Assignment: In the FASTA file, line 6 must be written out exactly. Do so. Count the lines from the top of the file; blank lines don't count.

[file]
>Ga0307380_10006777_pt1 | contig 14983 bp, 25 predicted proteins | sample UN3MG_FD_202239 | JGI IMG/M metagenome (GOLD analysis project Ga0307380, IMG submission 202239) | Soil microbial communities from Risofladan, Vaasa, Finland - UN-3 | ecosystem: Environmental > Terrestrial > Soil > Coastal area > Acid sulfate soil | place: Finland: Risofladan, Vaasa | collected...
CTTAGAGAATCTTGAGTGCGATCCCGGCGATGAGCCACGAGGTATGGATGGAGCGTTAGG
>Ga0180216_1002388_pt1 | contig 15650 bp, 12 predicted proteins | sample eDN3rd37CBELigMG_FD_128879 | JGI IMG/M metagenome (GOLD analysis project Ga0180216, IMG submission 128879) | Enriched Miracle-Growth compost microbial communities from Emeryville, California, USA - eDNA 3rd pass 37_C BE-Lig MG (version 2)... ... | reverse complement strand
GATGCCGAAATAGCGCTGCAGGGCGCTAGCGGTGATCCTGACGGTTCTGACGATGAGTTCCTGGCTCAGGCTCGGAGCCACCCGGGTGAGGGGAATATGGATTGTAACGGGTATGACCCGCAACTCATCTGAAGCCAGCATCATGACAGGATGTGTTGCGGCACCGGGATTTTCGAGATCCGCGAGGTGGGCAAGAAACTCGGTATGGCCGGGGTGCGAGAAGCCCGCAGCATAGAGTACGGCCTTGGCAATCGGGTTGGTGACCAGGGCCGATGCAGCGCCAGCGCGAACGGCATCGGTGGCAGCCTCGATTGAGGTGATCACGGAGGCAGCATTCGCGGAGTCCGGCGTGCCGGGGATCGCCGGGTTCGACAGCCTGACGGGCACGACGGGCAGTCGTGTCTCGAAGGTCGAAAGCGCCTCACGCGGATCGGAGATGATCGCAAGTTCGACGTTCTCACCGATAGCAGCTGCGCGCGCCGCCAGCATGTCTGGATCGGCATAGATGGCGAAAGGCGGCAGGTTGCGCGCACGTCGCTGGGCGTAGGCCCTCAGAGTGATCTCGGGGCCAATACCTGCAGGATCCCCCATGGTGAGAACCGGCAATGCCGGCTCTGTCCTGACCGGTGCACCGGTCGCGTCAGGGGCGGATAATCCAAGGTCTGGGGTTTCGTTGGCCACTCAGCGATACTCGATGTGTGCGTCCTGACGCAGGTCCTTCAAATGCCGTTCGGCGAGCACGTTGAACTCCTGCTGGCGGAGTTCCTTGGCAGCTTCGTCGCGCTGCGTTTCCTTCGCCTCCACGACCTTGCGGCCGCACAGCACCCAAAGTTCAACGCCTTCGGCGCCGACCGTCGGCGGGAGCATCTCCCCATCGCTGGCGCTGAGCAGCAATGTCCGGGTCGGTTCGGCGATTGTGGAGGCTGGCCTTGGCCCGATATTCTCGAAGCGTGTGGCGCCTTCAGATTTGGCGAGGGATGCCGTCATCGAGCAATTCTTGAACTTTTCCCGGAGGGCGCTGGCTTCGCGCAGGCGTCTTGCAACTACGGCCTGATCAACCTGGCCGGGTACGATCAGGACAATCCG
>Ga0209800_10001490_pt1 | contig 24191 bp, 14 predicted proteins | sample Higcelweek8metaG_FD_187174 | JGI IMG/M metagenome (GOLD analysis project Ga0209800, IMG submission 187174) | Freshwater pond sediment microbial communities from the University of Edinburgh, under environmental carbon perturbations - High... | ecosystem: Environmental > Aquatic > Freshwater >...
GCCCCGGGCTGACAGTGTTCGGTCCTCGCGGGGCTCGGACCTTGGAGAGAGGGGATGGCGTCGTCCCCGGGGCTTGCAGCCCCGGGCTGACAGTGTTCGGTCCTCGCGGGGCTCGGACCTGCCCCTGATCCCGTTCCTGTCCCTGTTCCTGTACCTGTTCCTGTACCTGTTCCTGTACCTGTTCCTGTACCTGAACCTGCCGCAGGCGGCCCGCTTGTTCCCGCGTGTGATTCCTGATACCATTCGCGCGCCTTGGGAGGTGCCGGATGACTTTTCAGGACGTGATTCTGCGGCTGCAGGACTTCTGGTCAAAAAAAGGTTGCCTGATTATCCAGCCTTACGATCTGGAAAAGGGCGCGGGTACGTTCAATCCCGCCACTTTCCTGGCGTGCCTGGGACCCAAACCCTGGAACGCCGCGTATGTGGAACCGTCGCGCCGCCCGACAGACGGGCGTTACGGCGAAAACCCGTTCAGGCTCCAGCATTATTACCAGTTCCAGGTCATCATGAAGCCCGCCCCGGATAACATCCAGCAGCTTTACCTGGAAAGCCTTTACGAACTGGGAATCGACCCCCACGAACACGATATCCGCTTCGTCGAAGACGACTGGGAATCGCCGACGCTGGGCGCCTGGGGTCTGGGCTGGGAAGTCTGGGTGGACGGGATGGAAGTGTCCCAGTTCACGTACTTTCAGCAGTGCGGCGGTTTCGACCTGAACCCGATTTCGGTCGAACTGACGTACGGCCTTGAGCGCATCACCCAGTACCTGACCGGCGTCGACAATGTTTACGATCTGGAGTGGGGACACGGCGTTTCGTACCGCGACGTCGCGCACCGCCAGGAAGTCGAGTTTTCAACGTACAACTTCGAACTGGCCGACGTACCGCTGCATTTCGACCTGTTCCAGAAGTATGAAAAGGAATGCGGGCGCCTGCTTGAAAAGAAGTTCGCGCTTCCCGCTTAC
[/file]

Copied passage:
GCCCCGGGCTGACAGTGTTCGGTCCTCGCGGGGCTCGGACCTTGGAGAGAGGGGATGGCGTCGTCCCCGGGGCTTGCAGCCCCGGGCTGACAGTGTTCGGTCCTCGCGGGGCTCGGACCTGCCCCTGATCCCGTTCCTGTCCCTGTTCCTGTACCTGTTCCTGTACCTGTTCCTGTACCTGTTCCTGTACCTGAACCTGCCGCAGGCGGCCCGCTTGTTCCCGCGTGTGATTCCTGATACCATTCGCGCGCCTTGGGAGGTGCCGGATGACTTTTCAGGACGTGATTCTGCGGCTGCAGGACTTCTGGTCAAAAAAAGGTTGCCTGATTATCCAGCCTTACGATCTGGAAAAGGGCGCGGGTACGTTCAATCCCGCCACTTTCCTGGCGTGCCTGGGACCCAAACCCTGGAACGCCGCGTATGTGGAACCGTCGCGCCGCCCGACAGACGGGCGTTACGGCGAAAACCCGTTCAGGCTCCAGCATTATTACCAGTTCCAGGTCATCATGAAGCCCGCCCCGGATAACATCCAGCAGCTTTACCTGGAAAGCCTTTACGAACTGGGAATCGACCCCCACGAACACGATATCCGCTTCGTCGAAGACGACTGGGAATCGCCGACGCTGGGCGCCTGGGGTCTGGGCTGGGAAGTCTGGGTGGACGGGATGGAAGTGTCCCAGTTCACGTACTTTCAGCAGTGCGGCGGTTTCGACCTGAACCCGATTTCGGTCGAACTGACGTACGGCCTTGAGCGCATCACCCAGTACCTGACCGGCGTCGACAATGTTTACGATCTGGAGTGGGGACACGGCGTTTCGTACCGCGACGTCGCGCACCGCCAGGAAGTCGAGTTTTCAACGTACAACTTCGAACTGGCCGACGTACCGCTGCATTTCGACCTGTTCCAGAAGTATGAAAAGGAATGCGGGCGCCTGCTTGAAAAGAAGTTCGCGCTTCCCGCTTAC